Column: So long, Mr. Greenspan…

Here’s a column I just finished posting at about departing Federal Reserve Board chairman Alan Greenspan:

“During the U.S. presidential election campaign in 2000, Senator John McCain was asked what he would do if something were to happen to Federal Reserve Board chairman Alan Greenspan. The Senator replied: “God forbid, I would do like they did in the movie ‘Weekend at Bernie’s.’ I would prop him up and put a pair of dark glasses on him.”

In a single sentence, Mr. McCain summed up just how much the U.S. stock market, and as a result much of the American economy, had come to rely on the central banker known in some circles as “The Maestro.” The Senator’s joke also hinted at the very real truth that the Federal Reserve chairman’s presence alone — rather than any specific act by the central bank — was enough to soothe investors.”

Within months, however, Mr. McCain’s comments would be cast in a whole new light. As he spoke, the tech-stock boom was already beginning to lose some of its steam, and stock markets had begun a long free-fall. By the time the bottom arrived, more than $8-trillion (U.S.) in theoretical market value had vanished, and plenty of people were more than happy to blame Mr. Greenspan for helping to destroy it. After all, hadn’t he spoken in a much-quoted speech in 1996 about the market’s “irrational exuberance?” If only the Fed had taken the appropriate action, the theory went, everything would have turned out fine.

It’s hard to imagine anyone less suited to this kind of public attention than Alan Greenspan. A soft-spoken and now fairly elderly man (he turns 80 next year) with large, defiantly unstylish glasses, Mr. Greenspan carries a battered, overstuffed briefcase to his regular meetings on Capitol Hill, and looks a lot like the retired accountant or economics professor he might otherwise have been. In an earlier life, he was a saxophone-playing jazz musician and part of the circle of intellectuals around writer-philosopher Ayn Rand, with whom he reportedly was close.

One of the downsides to being the world’s most powerful central banker is that you get blamed for anything bad that happens to either the U.S. economy or the U.S. stock market, and in some cases the economies and markets of other countries too. Mr. Greenspan is no exception. Among other things, he has been blamed for the 1991 recession, the currency crisis of the mid-1990s, the stock-market bubble of the late 1990s, the economic slowdown that followed, and what some see as the current real-estate bubble.

He was even blamed by some for the stock-market collapse of 1987, despite the fact that he was only named to the Fed job two months before. That barb might have hit especially hard, considering that Mr. Greenspan’s father was a stockbroker who was ruined by the stock-market crash of 1929.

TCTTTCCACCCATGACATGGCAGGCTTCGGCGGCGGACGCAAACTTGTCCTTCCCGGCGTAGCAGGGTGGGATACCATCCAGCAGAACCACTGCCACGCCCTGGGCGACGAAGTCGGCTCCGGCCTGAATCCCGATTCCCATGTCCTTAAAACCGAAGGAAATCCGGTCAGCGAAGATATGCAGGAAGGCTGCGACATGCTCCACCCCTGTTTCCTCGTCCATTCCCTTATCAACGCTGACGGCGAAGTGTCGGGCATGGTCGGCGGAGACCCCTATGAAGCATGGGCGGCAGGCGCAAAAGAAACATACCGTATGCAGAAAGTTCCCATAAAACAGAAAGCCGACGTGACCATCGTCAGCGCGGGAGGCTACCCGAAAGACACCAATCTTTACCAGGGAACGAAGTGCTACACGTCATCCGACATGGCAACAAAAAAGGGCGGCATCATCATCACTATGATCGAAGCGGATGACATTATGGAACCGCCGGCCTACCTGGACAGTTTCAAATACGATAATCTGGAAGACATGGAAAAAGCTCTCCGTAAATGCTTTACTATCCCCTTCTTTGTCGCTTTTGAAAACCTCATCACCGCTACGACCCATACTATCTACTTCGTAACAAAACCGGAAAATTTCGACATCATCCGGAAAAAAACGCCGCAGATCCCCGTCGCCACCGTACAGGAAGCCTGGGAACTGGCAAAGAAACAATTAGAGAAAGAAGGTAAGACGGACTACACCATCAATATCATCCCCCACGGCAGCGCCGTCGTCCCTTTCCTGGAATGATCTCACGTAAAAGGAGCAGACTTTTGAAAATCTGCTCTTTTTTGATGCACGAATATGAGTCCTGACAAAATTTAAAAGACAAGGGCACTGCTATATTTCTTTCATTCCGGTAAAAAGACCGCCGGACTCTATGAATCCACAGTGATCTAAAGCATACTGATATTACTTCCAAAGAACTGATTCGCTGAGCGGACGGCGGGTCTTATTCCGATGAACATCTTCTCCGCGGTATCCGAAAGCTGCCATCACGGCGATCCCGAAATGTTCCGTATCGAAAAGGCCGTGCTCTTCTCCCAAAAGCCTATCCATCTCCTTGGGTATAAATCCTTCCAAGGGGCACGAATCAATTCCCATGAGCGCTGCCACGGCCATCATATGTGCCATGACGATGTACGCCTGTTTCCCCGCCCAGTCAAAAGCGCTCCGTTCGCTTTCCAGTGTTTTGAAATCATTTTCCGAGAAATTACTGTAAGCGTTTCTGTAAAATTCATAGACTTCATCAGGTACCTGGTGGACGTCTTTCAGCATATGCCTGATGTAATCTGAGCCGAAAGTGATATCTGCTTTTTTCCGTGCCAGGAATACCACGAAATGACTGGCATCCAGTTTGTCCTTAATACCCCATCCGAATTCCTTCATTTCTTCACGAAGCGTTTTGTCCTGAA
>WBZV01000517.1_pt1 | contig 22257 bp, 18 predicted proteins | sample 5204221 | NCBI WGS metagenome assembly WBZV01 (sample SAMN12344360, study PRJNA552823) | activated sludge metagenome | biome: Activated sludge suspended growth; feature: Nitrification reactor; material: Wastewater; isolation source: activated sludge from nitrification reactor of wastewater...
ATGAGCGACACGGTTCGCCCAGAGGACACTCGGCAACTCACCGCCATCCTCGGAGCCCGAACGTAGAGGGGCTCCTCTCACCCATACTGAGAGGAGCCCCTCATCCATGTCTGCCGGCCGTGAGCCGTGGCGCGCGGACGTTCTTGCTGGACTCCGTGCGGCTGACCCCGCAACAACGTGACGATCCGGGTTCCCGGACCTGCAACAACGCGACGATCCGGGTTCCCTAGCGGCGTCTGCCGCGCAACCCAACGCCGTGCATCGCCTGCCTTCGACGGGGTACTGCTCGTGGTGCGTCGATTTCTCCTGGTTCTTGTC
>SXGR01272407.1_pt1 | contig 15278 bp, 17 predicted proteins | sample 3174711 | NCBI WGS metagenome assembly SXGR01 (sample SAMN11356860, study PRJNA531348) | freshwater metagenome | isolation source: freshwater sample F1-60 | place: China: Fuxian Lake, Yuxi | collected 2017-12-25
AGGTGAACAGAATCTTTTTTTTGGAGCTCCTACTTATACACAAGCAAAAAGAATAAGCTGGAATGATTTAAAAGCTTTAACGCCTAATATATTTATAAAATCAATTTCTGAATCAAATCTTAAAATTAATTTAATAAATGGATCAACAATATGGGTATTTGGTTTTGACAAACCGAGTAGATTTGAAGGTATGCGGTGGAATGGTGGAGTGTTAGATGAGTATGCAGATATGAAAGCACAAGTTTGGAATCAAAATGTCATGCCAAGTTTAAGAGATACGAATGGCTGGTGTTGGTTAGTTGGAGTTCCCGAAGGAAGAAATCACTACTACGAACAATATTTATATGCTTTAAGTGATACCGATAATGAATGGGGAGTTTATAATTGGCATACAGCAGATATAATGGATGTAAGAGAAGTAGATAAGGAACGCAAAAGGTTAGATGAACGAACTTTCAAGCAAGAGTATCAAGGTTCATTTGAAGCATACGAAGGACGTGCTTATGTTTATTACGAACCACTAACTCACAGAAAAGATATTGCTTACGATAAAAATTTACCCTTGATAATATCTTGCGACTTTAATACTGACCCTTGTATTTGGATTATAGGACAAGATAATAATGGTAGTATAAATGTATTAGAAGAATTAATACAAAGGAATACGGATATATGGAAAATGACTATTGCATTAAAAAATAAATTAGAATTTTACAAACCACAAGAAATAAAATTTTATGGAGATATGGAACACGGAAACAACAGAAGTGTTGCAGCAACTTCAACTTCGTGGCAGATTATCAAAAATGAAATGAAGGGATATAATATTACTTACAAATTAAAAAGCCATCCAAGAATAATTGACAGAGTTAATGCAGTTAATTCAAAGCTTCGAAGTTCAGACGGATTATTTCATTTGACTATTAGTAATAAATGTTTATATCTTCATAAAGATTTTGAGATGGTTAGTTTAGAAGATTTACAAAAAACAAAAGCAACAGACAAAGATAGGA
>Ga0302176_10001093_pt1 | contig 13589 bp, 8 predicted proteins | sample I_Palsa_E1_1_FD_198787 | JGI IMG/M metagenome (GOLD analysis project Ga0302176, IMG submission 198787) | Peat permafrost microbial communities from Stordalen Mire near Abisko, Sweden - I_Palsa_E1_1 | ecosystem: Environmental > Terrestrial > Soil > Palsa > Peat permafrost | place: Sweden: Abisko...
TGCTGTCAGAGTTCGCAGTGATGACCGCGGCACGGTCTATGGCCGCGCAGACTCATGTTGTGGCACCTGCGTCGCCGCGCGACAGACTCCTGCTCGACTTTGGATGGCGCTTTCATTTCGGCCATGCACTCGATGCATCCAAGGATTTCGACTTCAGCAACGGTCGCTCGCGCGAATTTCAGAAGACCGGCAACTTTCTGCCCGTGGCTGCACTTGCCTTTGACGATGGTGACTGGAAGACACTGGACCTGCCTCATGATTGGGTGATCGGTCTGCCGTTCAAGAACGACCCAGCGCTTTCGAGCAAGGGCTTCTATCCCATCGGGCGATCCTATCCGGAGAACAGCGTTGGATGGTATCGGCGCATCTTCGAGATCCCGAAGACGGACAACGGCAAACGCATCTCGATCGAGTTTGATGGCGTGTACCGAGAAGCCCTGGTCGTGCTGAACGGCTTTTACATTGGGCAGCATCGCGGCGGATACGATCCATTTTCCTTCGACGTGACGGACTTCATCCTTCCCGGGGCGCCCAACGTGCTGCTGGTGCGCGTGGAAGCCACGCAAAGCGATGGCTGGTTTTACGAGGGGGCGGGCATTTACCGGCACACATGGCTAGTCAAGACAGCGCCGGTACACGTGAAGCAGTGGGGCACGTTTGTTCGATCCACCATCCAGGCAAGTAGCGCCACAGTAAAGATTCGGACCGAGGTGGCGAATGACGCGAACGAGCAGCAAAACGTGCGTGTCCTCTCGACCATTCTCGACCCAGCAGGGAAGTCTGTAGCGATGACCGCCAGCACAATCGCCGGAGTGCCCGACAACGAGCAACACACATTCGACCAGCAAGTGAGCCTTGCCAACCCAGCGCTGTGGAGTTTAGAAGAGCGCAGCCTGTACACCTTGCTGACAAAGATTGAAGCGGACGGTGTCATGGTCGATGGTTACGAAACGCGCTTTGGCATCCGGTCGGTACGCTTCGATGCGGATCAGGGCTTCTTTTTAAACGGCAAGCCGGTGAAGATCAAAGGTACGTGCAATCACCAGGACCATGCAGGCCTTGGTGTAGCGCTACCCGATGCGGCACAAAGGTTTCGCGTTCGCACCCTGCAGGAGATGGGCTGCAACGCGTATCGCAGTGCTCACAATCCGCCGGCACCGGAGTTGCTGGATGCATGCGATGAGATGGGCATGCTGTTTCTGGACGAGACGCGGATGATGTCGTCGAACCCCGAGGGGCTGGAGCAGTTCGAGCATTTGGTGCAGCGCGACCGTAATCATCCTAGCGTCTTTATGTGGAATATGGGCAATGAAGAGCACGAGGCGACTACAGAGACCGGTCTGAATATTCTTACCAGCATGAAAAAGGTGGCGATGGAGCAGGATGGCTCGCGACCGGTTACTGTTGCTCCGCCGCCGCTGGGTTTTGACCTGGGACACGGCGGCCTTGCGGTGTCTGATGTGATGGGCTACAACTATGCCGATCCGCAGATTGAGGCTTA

It’s worth noting that Mr. Greenspan’s infamous comment about “irrational exuberance” wasn’t meant as a description of the U.S. stock market. In fact, the phrase appeared in a question posed by the Fed chairman to his audience at the time, which was made up of other central bankers. The question was “How do we know when irrational exuberance has unduly escalated asset values?” But the simple fact that Mr. Greenspan — who became famous for not saying much, and taking a long time to not say it, as someone once said — would even raise that question caused a panic. That reaction said more about irrational exuberance than anything the Fed chairman did.

The uncomfortable conclusion one comes to after reading Mr. Greenspan’s comments over the years, at least for those who would prefer to see the U.S. central banker as omniscient, is that he asked that question because it was one he himself was wrestling with, and has continued to wrestle with since. How much attention should a central bank pay to the stock market? The classical view of the Fed is that its job is to control inflation, not to try and micro-manage a specific asset class (that is, stocks).

Although some economists have said that this view needs to change, it is clear that Mr. Greenspan doesn’t agree (and neither does his successor Ben Bernanke, who has written a paper on the subject). In a speech to an economics conference in 2002, the Fed chairman effectively responded to his critics by saying: “The notion that a well-timed incremental tightening could have been calibrated to prevent the late 1990s bubble is almost surely an illusion.”

Mr. Greenspan said history shows that only a sharp increase in short-term interest rates — one that “engenders a significant economic retrenchment” — would be enough to slow a bubble, and that this in turn would have a substantial negative effect on the U.S. economy. In fact, Mr. Greenspan suggested it was hubris to assume that central bankers could diagnose a bubble at all. “We recognised that, despite our deep suspicions, it was very difficult to definitively identify a bubble until after the fact — that is, when its bursting confirmed its existence,” he said.

In many ways, Mr. Greenspan’s critics made the same mistake his many fans have, which is to assign almost superhuman qualities to a man who, while brilliant, is as mortal as anyone. This hero-worship itself contributed to the “moral hazard” or “Greenspan put” that some market watchers have referred to, a mindset that encouraged investors to take larger and larger risks, confident that they would be rescued by The Maestro. Was that Mr. Greenspan’s fault? Hardly. But it has become part of his legacy.”

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